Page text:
Initiatives to "electronify" check clearing and exceptions processing have been undertaken in the U.S., the U.K. and elsewhere, though on a limited basis. By reducing paper hand-offs - it is not unusual for a paper check to be handed off to a dozen different machines and individuals during the clearing and settlement process - these initiatives



offer the potential to slash check clearing times, sometimes from days to a matter of hours. They also offer substantial labor savings, and opportunities to reduce losses from check fraud (since a bank will know sooner if a deposited check is backed by sufficient funds in the checkwriter's bank account).

Industry Size, Geography, Limit Imaging in U.S.
In the U.S., the Federal Reserve, through its Reserve Bank clearing system, has offered various check "electronification" programs since the 1980s, and actively promotes check truncation and image exchanges.

The Fed has long championed payments automation, and has played a critical role both in the development of MICR line standards and the adoption of high-speed check sorting equipment. More recently, the Fed, working with representatives of the U.S. banking and vendor communities, helped develop technology standards to support electronic check presentment (ECP) between banks.

Several of the largest banks in the U.S. have also undertaken programs that support paperless check processing. J.P. Morgan Chase and Bank of America recently announced a plan to create a nationwide check image exchange and archive program. SVPCo, a payments company jointly owned by the New York Clearing House and 22 of the country's largest banks, has supported ECP exchanges for nearly a decade. More recently, SVPCo has been supporting an inter-bank image check interchange program.

None of these U.S. programs are national in scope, however, as the size and geographic dispersion of the U.S. banking industry render it extremely difficult to implement a national electronic check program.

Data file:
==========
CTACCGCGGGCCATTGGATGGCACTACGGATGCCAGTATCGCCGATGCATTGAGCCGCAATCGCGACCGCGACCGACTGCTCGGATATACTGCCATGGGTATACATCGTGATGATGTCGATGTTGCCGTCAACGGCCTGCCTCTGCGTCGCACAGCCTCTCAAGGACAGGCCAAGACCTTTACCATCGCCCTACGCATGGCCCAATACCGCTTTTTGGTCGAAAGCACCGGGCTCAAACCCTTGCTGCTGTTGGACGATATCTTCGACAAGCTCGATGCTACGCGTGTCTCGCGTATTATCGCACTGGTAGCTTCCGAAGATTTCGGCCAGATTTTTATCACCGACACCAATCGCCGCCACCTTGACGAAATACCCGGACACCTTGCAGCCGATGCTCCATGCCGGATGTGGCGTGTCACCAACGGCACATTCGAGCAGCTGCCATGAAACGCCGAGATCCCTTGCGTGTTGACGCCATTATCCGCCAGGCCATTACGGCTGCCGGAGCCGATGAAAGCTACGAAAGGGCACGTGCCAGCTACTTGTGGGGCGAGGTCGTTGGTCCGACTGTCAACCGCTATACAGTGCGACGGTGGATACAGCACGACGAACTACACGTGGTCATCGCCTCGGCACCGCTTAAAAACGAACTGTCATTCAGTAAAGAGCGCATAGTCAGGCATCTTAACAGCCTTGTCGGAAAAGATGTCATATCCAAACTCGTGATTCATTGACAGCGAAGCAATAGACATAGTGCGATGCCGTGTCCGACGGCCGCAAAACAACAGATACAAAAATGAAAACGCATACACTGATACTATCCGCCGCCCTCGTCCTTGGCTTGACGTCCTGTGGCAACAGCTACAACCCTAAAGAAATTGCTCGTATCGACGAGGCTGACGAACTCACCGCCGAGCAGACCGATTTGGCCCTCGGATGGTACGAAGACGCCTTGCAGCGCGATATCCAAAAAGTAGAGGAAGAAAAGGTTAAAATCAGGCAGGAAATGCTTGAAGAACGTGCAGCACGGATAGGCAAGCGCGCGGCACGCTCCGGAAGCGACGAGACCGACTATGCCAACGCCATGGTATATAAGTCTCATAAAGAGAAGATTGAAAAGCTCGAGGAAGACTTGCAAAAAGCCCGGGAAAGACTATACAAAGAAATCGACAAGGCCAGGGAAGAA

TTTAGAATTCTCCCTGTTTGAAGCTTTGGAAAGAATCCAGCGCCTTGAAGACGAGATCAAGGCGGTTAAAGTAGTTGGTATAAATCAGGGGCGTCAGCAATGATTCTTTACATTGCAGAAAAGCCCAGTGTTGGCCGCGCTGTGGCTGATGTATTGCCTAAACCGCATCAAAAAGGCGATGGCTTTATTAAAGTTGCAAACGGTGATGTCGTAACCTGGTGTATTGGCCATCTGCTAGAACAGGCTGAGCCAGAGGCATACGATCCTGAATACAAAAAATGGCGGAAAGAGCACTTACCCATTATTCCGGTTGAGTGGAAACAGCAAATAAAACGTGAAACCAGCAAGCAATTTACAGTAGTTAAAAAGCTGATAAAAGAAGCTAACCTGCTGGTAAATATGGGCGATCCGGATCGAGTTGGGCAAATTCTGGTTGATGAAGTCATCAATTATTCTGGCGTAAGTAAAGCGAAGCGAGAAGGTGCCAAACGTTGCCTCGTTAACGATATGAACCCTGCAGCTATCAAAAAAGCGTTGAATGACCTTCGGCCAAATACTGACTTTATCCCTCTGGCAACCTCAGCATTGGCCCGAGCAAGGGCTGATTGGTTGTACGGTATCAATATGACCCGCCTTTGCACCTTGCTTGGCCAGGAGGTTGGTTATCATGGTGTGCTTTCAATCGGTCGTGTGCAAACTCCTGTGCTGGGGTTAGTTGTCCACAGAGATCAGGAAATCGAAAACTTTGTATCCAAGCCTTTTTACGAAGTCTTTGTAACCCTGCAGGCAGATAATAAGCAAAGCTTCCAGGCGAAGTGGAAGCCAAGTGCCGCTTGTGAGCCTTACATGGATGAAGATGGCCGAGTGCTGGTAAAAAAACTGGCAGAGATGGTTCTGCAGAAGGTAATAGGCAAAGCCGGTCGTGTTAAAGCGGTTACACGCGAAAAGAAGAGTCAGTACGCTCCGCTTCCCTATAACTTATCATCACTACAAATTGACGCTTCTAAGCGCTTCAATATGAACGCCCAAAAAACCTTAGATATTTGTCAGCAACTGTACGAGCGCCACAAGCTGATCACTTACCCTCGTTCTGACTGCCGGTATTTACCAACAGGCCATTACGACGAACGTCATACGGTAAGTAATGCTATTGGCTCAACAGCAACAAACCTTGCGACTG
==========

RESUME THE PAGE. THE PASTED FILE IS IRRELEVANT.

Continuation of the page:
This is not the case in Singapore. With just a few hundred banks operating across a small geographic area, Singapore is an ideal test bed for centralized image-based inter-bank check clearing and archival facility.

Image Archive: Some Basics
Image archive is a 21st century replacement for microfilm. It has been estimated that image archive and retrieval systems available in the market today can reduce by as much as 75% the time it takes to retrieve check images in a microfilm environment, which is the most common storage medium for checks today.

An archive is a file management and distribution system that houses the digital images of documents (in this case, checks), along with associated information captured during the initial digitization of those checks. The images are filed as "objects" for safekeeping and retrieval upon demand in various electronic formats.

Advances in computer and communications technologies have drastically reduced the costs and time frames associated with data storage and retrieval, making image check archive an increasingly viable alternative for banks. For example, using a storage library about the size of a telephone booth, a large bank today can store the images from a year's worth of customer checks, and deliver requested images to employees and/or customers within seconds, at an all-in cost of less than a penny an image.

The Tower Group estimates that U.S. banks spend $200 million each year on conventional microfilm-based technologies that support the capture, indexing, archiving and retrieval of check transactions. Analyses by Tower and other experts suggest banks can reduce check data storage costs by 40% simply by replacing conventional microfilm storage with image archive systems